Bubbling back to sports

Following recent sports procedure changes, TRL’s Katie Dolberry shares her opinion on league alterations amid the pandemic

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Hannah Gonzalez

“I wish the MLB had implemented some sort of bubble or at least spent more time enforcing protocol.”

I’m just as fed up with COVID-19 as everyone else, maybe more, considering it’s my senior year. It’s driving me absolutely crazy. Sitting down to watch sports after dinner has been my family’s routine for years. 

The Texas Rangers have always been important to my family. I remember being seven or eight and being able to tell anyone who asked the whole Ranger’s roster. That’s how religiously my family watched their games.

 It’s therefore safe to say I was thrilled when the National Basketball Association (NBA), Major League Baseball (MLB) and National Hockey League (NHL) came back last month. I spent my excess time watching all the local team games and, of course, like any avid sports viewer, critiquing everything that the leagues are doing wrong. Not being able to physically go to games doesn’t bother me. I’m just glad to have sports to watch. I will say though, it was very creative to pipe in the sound of fans and use virtual or cardboard fans to simulate a normal game for players. The NBA is in a bubble in Orlando, which means that only players, coaches, team personnel, referees and essential personnel are allowed within the parameters. Nobody is allowed to enter or exit the bubble unless they follow extensive protocols put in place. The NHL is divided into two bubbles, Edmonton and Toronto. I think that NBA and NHL commissioners Adam Silver and Gary Bettman, respectively, are genius for that. I wish I could say the same about the MLB commissioner, Rob Manfred. 

The NBA made all players quarantine in their room for 48 hours upon arrival to the bubble before they could leave their hotel room. Even now, they have frequent COVID-19 tests. They are allowed to hang out around the bubble with teammates and players from other teams as long as they are following protocol. I feel like all things considered, the players are being treated very humanely. Players are required to take their temperatures daily and log it into an app. The app is monitored by approved personnel and determines whether players are allowed to leave the hotel. Players also scan bracelets everywhere they go, so that if they were to test catch COVID-19, personnel could track where they might have picked it up and who they may have been with when they caught it. This plan was very innovative, and it has proven to work. Out of 322 people inside the bubble, only two players have tested positive. This occurred when teams were first arriving back in early July. The two players were sent away to isolate. The NBA really did think of everything. They even set up a barbershop in the bubble. I have been very impressed with how Silver and the rest of the NBA have handled the pandemic. From the immediate delay of the league after Rudy Gobert tested positive to transitioning into bubble basketball, the NBA has put safety first.  

 When I’m not watching basketball games, I find joy in watching Philadelphia 76er’s rookie Matisse Thybulle’s “Welcome to the Bubble” vlogs. Thybulle quickly made his way up my rookie favorite list when he started putting out videos of what life looks like as a player in the bubble. From what I can tell, it looks pretty good. The vlogs also do a good job of displaying some of the protocols that the NBA has put in place. However, once the second round of playoffs begins, players will be allowed to have family and long term significant others stay in a guest room. While the guests do have to self quarantine before entering the bubble, I don’t agree with this choice. I understand the need to see your family, but why put the entire season in jeopardy?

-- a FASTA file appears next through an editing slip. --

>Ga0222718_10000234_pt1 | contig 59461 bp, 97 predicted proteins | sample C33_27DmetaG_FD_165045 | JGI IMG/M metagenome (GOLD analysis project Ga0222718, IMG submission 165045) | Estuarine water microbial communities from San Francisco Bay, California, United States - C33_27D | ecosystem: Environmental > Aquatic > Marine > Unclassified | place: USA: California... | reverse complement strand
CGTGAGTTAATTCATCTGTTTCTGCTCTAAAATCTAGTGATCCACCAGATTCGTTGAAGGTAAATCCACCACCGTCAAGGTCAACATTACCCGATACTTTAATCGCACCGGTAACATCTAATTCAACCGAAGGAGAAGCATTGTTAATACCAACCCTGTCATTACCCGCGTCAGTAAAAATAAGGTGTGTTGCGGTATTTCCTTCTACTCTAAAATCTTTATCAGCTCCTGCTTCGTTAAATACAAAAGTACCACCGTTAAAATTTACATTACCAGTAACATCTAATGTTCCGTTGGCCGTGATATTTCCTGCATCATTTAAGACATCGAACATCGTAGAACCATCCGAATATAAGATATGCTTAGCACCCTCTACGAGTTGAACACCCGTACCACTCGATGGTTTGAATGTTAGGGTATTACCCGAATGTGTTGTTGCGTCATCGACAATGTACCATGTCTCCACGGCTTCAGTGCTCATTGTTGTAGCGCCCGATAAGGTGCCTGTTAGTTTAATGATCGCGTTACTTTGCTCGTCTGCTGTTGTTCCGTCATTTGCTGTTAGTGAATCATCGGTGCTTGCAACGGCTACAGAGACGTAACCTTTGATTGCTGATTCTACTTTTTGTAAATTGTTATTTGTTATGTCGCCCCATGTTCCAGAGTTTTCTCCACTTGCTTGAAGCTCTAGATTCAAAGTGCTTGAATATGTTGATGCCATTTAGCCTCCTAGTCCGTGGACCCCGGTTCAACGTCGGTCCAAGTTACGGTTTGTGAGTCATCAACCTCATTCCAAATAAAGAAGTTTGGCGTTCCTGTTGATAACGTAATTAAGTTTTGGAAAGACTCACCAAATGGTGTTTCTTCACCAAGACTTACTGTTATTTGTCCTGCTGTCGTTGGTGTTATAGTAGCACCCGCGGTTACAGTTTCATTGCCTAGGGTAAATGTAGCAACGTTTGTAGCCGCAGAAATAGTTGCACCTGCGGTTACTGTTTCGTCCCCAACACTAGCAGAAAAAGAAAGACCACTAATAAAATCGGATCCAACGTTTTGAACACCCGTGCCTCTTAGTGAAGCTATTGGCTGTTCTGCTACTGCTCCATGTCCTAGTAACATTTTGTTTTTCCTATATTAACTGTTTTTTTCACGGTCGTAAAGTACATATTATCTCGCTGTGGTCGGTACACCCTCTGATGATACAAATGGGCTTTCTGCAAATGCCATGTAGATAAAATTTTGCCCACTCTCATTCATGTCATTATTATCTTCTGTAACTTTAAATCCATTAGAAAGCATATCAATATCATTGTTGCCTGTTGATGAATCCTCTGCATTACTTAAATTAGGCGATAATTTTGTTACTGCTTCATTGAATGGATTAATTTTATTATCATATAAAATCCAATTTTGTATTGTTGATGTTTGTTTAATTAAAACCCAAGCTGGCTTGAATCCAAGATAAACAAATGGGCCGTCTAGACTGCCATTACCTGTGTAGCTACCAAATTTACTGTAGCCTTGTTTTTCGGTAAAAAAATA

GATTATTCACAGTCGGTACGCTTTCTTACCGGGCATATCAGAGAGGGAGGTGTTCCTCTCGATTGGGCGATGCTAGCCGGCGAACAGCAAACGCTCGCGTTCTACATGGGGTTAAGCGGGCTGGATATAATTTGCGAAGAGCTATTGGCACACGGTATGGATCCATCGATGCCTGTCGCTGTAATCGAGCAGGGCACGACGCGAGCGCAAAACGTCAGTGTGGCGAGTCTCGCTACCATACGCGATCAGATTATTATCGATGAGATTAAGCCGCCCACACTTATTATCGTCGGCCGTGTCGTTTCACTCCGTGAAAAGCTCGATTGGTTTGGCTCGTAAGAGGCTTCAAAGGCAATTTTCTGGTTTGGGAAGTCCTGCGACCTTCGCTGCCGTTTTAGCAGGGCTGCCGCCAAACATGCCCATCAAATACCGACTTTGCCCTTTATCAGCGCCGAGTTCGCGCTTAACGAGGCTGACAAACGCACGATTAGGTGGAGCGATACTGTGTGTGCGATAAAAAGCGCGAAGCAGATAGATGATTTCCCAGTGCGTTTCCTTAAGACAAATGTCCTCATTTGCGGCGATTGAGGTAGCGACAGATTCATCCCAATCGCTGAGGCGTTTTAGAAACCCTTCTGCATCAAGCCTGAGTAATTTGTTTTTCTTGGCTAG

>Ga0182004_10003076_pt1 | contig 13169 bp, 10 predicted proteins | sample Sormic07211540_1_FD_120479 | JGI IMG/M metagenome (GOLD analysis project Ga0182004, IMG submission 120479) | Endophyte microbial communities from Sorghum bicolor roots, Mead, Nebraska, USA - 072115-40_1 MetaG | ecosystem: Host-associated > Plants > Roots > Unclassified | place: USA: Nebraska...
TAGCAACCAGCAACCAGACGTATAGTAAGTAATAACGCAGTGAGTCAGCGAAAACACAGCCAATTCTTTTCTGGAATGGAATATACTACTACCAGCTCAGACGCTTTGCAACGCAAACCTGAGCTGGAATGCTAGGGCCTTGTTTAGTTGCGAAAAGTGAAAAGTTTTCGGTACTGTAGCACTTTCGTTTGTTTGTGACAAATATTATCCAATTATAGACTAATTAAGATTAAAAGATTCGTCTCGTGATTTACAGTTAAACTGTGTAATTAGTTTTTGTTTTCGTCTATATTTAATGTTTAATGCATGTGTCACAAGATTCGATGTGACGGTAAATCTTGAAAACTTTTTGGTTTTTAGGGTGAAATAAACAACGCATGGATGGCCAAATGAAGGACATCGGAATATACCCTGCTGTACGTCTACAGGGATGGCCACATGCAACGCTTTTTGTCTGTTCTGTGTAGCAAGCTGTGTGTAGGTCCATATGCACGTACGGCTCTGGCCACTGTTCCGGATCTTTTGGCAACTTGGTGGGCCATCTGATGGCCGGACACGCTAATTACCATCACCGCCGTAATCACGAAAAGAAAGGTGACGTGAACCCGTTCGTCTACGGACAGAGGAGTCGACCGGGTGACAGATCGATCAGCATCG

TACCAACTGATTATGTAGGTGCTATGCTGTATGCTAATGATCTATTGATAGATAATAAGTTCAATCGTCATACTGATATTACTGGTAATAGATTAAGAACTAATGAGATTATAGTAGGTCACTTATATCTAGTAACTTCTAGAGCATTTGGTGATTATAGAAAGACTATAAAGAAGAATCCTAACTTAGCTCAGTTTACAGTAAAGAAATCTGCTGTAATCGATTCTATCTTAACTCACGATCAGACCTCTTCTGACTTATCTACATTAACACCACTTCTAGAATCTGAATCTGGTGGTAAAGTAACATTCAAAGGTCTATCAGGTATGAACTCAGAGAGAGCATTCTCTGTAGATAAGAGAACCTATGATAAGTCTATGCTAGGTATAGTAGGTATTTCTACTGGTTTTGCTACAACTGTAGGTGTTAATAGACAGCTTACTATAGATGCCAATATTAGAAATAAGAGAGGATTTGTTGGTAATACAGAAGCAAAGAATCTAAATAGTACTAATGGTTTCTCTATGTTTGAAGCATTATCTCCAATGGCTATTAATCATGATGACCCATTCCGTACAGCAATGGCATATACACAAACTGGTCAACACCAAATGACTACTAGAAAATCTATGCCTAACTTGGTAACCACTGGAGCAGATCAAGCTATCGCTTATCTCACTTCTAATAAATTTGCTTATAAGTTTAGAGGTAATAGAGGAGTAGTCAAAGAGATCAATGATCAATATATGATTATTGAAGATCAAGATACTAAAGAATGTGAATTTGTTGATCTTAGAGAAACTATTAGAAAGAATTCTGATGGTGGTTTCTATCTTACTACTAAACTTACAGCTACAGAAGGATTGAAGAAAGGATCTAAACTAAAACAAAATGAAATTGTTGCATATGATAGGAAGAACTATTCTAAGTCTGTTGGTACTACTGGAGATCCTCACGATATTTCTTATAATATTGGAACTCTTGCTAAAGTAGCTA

The MLB’s approach to handling the pandemic is a completely different story. In the beginning of the MLB’s delayed season, they had few precautions in place, which resulted in a large outbreak within the league. They had no bubble plan, and they continued to send teams in planes across the country without thinking of their health.The MLB even extended the roster at the beginning of the start, while other leagues that haven’t had a COVID-19 problem minimized rosters. At one point in the season, 20 percent of the league had to put their games on pause because of the levels of COVID-19 around the league. They did not do much as a league to prevent the current problem either. The St. Louis Cardinals have only played 17 games because of  the number of cases within their team. The Dodgers, on the other hand, have played all 30 games. What is the MLB going to feasibly do to level the playing field? I feel that if a team has players that test positive, they should not be allowed to play until everyone has properly quarantined and retests. The MLB allowed the Miami Marlins to play against the Philadelphia Phillies even though four positive tests and other results were pending for the Marlins. However, what made me the most upset was that commissioner Rob Manfred said “the players need to be better” as if he had put in protocols for them to follow in the first place. 

One thing that I believe the NBA and MLB did right was to allow their players to option out of the season. NBA and MLB players were allowed to option out of the season with no pay concerns if they were considered high risk. Others were allowed to option out but forfeit their salaries. I was happy to see that both leagues had their players’ best interests at heart. 

Overall, I would say that the NBA is handling the pandemic extremely well and using the bubble worked in their favor. However, I wish the MLB implemented some sort of bubble or at least spent more time enforcing protocol. Manfred should have known that amidst a pandemic, life and baseball can’t just go on as normal.